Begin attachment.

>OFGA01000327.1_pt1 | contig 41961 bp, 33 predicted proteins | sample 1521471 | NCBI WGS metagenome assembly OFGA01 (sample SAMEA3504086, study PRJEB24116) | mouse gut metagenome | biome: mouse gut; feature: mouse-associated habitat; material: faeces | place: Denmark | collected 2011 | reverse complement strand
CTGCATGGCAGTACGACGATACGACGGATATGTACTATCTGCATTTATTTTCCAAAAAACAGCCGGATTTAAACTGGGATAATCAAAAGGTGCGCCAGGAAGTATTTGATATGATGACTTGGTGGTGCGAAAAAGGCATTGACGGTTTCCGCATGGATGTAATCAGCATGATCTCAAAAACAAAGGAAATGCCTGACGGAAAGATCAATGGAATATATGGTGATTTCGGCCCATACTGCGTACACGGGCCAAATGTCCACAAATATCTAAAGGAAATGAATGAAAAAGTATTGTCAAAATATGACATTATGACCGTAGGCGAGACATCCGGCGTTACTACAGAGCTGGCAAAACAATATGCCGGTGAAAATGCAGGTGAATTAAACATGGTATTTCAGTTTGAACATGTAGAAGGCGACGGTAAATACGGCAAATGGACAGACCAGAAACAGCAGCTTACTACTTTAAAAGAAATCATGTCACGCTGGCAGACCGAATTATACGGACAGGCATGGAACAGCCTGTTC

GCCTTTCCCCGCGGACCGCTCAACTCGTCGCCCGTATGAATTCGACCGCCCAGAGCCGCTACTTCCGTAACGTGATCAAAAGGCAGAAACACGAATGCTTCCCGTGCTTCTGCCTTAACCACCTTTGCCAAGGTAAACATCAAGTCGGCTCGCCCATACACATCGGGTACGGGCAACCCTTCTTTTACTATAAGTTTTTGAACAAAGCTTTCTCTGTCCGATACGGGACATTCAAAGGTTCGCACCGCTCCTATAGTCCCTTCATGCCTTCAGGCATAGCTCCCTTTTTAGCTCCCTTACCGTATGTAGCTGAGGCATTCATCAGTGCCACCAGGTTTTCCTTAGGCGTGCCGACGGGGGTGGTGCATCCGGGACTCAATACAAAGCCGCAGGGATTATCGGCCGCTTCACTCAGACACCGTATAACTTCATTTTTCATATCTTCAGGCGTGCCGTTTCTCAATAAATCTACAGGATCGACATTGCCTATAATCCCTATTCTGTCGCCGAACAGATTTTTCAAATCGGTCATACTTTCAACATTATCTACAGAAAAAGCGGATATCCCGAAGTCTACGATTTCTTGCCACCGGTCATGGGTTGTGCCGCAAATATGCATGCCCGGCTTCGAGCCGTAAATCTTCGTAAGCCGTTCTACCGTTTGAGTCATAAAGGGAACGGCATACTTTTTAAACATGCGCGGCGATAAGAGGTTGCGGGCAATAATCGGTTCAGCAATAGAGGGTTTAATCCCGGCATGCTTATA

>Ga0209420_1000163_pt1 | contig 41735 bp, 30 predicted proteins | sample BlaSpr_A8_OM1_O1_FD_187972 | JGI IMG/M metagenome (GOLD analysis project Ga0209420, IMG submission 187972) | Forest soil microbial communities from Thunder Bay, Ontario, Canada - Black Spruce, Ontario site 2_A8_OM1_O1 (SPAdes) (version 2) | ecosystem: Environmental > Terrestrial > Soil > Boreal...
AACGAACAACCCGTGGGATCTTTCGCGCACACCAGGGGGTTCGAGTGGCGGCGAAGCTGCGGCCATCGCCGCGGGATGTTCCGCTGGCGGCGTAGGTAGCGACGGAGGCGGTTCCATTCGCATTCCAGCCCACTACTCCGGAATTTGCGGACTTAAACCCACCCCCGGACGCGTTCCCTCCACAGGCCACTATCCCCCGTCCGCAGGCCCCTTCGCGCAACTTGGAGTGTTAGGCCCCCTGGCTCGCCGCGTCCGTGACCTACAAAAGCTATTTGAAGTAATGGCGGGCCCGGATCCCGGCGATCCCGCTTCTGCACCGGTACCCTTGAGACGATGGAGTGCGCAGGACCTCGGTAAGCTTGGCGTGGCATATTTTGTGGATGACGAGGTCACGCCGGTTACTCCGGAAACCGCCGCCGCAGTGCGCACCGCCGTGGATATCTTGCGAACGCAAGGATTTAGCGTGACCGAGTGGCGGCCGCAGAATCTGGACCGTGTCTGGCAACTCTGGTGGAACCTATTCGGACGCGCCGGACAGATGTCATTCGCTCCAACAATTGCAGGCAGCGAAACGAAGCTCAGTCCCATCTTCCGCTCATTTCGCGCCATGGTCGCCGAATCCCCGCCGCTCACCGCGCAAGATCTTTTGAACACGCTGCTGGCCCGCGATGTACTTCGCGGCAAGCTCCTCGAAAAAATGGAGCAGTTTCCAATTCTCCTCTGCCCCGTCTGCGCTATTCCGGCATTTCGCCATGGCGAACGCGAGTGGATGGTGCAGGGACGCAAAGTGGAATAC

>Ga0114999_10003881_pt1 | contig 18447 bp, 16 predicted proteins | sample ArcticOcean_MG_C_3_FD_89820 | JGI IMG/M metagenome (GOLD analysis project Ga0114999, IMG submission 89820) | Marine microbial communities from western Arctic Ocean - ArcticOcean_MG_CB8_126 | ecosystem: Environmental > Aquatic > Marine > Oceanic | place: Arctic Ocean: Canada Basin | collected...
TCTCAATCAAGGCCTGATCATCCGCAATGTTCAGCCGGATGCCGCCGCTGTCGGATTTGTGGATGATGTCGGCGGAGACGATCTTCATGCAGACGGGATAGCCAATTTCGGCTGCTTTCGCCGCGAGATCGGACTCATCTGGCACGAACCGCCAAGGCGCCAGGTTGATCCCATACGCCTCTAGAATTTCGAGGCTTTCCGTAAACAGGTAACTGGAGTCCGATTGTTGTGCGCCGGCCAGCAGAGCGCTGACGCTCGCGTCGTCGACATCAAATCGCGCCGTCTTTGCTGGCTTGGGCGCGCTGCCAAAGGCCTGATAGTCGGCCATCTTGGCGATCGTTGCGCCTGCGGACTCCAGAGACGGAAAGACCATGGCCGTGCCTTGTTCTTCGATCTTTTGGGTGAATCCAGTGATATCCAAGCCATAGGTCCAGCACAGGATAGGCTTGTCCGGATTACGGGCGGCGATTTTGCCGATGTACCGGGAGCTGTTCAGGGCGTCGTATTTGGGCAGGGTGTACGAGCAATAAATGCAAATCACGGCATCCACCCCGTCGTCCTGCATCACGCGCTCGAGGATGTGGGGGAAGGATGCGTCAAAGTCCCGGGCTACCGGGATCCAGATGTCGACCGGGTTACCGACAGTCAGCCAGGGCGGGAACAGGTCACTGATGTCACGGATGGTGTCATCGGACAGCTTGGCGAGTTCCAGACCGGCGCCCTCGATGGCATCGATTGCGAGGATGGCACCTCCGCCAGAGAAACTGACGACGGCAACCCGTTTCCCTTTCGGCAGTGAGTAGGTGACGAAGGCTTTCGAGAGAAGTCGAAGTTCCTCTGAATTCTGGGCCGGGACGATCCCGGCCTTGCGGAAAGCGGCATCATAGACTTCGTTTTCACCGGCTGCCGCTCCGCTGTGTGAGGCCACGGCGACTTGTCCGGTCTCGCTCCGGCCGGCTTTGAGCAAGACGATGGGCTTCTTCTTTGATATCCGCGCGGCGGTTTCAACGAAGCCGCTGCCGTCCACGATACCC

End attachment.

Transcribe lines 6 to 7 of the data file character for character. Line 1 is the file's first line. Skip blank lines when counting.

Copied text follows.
>Ga0114999_10003881_pt1 | contig 18447 bp, 16 predicted proteins | sample ArcticOcean_MG_C_3_FD_89820 | JGI IMG/M metagenome (GOLD analysis project Ga0114999, IMG submission 89820) | Marine microbial communities from western Arctic Ocean - ArcticOcean_MG_CB8_126 | ecosystem: Environmental > Aquatic > Marine > Oceanic | place: Arctic Ocean: Canada Basin | collected...
TCTCAATCAAGGCCTGATCATCCGCAATGTTCAGCCGGATGCCGCCGCTGTCGGATTTGTGGATGATGTCGGCGGAGACGATCTTCATGCAGACGGGATAGCCAATTTCGGCTGCTTTCGCCGCGAGATCGGACTCATCTGGCACGAACCGCCAAGGCGCCAGGTTGATCCCATACGCCTCTAGAATTTCGAGGCTTTCCGTAAACAGGTAACTGGAGTCCGATTGTTGTGCGCCGGCCAGCAGAGCGCTGACGCTCGCGTCGTCGACATCAAATCGCGCCGTCTTTGCTGGCTTGGGCGCGCTGCCAAAGGCCTGATAGTCGGCCATCTTGGCGATCGTTGCGCCTGCGGACTCCAGAGACGGAAAGACCATGGCCGTGCCTTGTTCTTCGATCTTTTGGGTGAATCCAGTGATATCCAAGCCATAGGTCCAGCACAGGATAGGCTTGTCCGGATTACGGGCGGCGATTTTGCCGATGTACCGGGAGCTGTTCAGGGCGTCGTATTTGGGCAGGGTGTACGAGCAATAAATGCAAATCACGGCATCCACCCCGTCGTCCTGCATCACGCGCTCGAGGATGTGGGGGAAGGATGCGTCAAAGTCCCGGGCTACCGGGATCCAGATGTCGACCGGGTTACCGACAGTCAGCCAGGGCGGGAACAGGTCACTGATGTCACGGATGGTGTCATCGGACAGCTTGGCGAGTTCCAGACCGGCGCCCTCGATGGCATCGATTGCGAGGATGGCACCTCCGCCAGAGAAACTGACGACGGCAACCCGTTTCCCTTTCGGCAGTGAGTAGGTGACGAAGGCTTTCGAGAGAAGTCGAAGTTCCTCTGAATTCTGGGCCGGGACGATCCCGGCCTTGCGGAAAGCGGCATCATAGACTTCGTTTTCACCGGCTGCCGCTCCGCTGTGTGAGGCCACGGCGACTTGTCCGGTCTCGCTCCGGCCGGCTTTGAGCAAGACGATGGGCTTCTTCTTTGATATCCGCGCGGCGGTTTCAACGAAGCCGCTGCCGTCCACGATACCC